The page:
A Brief History of Peruvian Cuisine in Five Courses - Part Four

In this five part series, Chef Nico Vera presents the rich culinary history of Peru through the lens of a five course meal. Follow along as he breaks down Peruvian flavors, transporting us to the land of Incas and beyond. Read Part OnePart Two and Part Three.

After Afro-Peruvian slaves won their freedom, there was a need for laborers in the farms and plantations of the coast of Peru, and this opportunity brought immigrants from the Canton region of China to Peru over 150 years ago. Immigrants brought with them spices such as ginger and soy sauce, and of course, the wok for cooking with these spices.

The Chinese made such an impact on Peruvian food and culture that it affected the local language and introduced new words. In Peru today, there are thousands of Chinese restaurants known as Chifas after the Cantonese word for eating, while ginger is called kion instead of the Spanish "gengibre". Soy sauce is known by all as sillao. Perhaps that is why I feel at home in the Chinatown of any city such as New York, Montreal, Toronto, San Francisco, or Vancouver. And though I don’t know exactly when aji amarillo was first combined with kion, sillao, beef, french fries, onions, and tomatoes in a wok, I know that the result is one of Peru’s comfort foods and most traditional of dishes, the Lomo Saltado or Chinese-Peruvian beef stir-fry. Check out the full recipe here.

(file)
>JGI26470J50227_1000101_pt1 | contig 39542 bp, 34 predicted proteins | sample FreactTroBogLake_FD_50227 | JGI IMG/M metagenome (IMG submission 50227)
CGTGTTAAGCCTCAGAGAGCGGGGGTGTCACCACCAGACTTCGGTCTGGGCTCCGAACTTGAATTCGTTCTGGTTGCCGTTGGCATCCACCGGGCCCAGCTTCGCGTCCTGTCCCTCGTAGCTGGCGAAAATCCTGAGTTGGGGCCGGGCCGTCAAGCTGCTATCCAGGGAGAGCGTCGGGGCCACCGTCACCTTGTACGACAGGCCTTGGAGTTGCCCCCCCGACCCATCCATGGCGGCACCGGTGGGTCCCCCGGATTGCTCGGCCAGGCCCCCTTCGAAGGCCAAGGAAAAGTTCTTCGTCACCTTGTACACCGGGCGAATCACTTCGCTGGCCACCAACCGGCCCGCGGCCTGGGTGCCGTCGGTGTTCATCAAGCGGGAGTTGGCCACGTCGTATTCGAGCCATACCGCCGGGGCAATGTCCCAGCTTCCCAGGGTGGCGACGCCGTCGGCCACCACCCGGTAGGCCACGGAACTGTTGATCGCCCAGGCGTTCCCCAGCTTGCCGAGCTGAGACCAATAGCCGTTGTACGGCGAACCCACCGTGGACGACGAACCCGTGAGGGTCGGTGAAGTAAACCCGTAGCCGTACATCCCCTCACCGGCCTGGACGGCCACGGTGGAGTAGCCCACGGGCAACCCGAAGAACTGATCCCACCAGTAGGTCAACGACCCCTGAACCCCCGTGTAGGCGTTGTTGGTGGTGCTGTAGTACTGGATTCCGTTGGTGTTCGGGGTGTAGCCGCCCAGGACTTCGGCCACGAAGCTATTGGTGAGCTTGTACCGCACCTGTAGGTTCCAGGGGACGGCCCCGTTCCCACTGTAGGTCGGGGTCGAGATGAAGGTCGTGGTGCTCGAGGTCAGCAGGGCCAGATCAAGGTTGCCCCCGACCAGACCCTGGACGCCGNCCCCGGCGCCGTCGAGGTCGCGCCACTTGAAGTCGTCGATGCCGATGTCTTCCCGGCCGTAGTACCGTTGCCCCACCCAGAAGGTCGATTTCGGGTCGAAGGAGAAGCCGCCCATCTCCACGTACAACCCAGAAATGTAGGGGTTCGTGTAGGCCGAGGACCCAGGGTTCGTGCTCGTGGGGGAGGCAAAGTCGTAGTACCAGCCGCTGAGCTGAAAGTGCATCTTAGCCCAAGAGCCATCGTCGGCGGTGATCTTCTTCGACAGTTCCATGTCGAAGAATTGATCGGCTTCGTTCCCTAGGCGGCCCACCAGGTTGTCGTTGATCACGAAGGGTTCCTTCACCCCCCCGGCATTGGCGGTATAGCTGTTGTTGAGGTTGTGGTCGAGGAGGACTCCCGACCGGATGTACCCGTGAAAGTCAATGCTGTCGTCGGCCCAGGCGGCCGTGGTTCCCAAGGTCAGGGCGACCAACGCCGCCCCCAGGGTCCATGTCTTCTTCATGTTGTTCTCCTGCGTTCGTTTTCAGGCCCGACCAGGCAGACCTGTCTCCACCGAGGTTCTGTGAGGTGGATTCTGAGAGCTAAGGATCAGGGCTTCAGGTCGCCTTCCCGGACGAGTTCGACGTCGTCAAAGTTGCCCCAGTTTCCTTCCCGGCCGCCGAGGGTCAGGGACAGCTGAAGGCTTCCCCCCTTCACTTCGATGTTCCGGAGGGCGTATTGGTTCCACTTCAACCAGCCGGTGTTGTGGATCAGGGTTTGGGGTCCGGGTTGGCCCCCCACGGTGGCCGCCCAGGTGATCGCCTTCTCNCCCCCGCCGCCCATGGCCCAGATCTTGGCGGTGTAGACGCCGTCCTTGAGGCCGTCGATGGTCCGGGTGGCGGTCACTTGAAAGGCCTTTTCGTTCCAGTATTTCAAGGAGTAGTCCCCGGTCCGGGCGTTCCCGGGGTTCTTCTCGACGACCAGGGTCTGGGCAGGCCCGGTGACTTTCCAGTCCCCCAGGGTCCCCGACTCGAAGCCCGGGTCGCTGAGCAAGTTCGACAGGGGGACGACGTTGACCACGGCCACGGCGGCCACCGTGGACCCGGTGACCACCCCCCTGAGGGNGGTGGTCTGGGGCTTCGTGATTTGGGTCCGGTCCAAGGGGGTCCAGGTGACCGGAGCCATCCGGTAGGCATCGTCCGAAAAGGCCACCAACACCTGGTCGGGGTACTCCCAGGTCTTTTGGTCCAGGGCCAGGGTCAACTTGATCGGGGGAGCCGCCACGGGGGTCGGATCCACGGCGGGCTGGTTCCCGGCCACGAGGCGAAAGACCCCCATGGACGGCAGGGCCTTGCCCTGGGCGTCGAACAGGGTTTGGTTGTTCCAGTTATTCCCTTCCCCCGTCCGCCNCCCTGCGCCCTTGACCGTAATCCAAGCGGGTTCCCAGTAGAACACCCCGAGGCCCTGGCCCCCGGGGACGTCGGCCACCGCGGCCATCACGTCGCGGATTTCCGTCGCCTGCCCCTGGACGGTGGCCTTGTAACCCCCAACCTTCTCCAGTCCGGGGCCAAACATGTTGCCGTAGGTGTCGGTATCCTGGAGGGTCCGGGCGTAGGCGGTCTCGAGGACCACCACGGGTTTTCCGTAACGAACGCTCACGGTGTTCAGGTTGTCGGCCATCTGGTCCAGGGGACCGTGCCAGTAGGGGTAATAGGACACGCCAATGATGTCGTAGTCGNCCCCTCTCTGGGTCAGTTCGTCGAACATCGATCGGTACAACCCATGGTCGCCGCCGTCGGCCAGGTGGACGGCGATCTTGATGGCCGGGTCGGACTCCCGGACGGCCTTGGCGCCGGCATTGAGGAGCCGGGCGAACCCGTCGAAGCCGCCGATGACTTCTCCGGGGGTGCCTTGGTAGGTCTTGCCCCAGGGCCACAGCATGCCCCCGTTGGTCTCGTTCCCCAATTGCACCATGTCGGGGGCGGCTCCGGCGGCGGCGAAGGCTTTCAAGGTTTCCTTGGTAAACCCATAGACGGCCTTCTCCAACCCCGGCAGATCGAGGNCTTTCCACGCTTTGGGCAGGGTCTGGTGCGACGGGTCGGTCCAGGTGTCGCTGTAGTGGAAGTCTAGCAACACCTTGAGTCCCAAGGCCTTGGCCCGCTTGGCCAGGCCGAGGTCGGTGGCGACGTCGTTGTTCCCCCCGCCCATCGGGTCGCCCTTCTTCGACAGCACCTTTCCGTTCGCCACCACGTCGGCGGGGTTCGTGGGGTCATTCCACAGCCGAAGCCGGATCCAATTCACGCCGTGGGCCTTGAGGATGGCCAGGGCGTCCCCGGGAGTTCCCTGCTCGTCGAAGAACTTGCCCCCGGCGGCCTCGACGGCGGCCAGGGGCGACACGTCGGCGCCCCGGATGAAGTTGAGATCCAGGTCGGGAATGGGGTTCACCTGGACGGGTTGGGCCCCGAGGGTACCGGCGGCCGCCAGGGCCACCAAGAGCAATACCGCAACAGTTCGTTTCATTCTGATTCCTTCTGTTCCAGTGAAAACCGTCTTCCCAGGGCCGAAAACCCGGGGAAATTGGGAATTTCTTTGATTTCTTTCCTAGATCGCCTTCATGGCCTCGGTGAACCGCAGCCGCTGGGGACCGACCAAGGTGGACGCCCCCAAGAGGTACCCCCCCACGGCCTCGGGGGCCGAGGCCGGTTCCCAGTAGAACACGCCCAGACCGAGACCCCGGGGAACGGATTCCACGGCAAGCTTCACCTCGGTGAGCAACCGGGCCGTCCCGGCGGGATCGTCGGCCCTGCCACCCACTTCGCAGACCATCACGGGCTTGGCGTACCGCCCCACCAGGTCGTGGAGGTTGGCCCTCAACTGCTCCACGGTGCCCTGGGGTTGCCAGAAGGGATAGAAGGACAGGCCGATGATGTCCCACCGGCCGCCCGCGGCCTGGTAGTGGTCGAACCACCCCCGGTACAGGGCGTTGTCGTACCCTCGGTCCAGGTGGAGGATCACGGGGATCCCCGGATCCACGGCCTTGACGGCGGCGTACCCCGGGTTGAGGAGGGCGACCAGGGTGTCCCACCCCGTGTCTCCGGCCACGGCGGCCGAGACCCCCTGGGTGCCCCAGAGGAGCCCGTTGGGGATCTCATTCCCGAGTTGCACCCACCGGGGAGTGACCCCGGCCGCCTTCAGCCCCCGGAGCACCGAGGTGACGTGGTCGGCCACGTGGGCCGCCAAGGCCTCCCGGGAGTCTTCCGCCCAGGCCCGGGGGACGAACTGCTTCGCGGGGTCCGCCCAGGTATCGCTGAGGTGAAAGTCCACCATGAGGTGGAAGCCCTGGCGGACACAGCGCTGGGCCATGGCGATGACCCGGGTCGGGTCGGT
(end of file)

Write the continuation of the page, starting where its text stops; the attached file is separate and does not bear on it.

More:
Nico Vera is a Peruvian chef and Pisco mixologist based in San Francisco, California, where he promotes Peruvian food and culture through pop-up dinners and cocktail classes. You can find his recipes and calendar of events on his blog, Pisco Trail.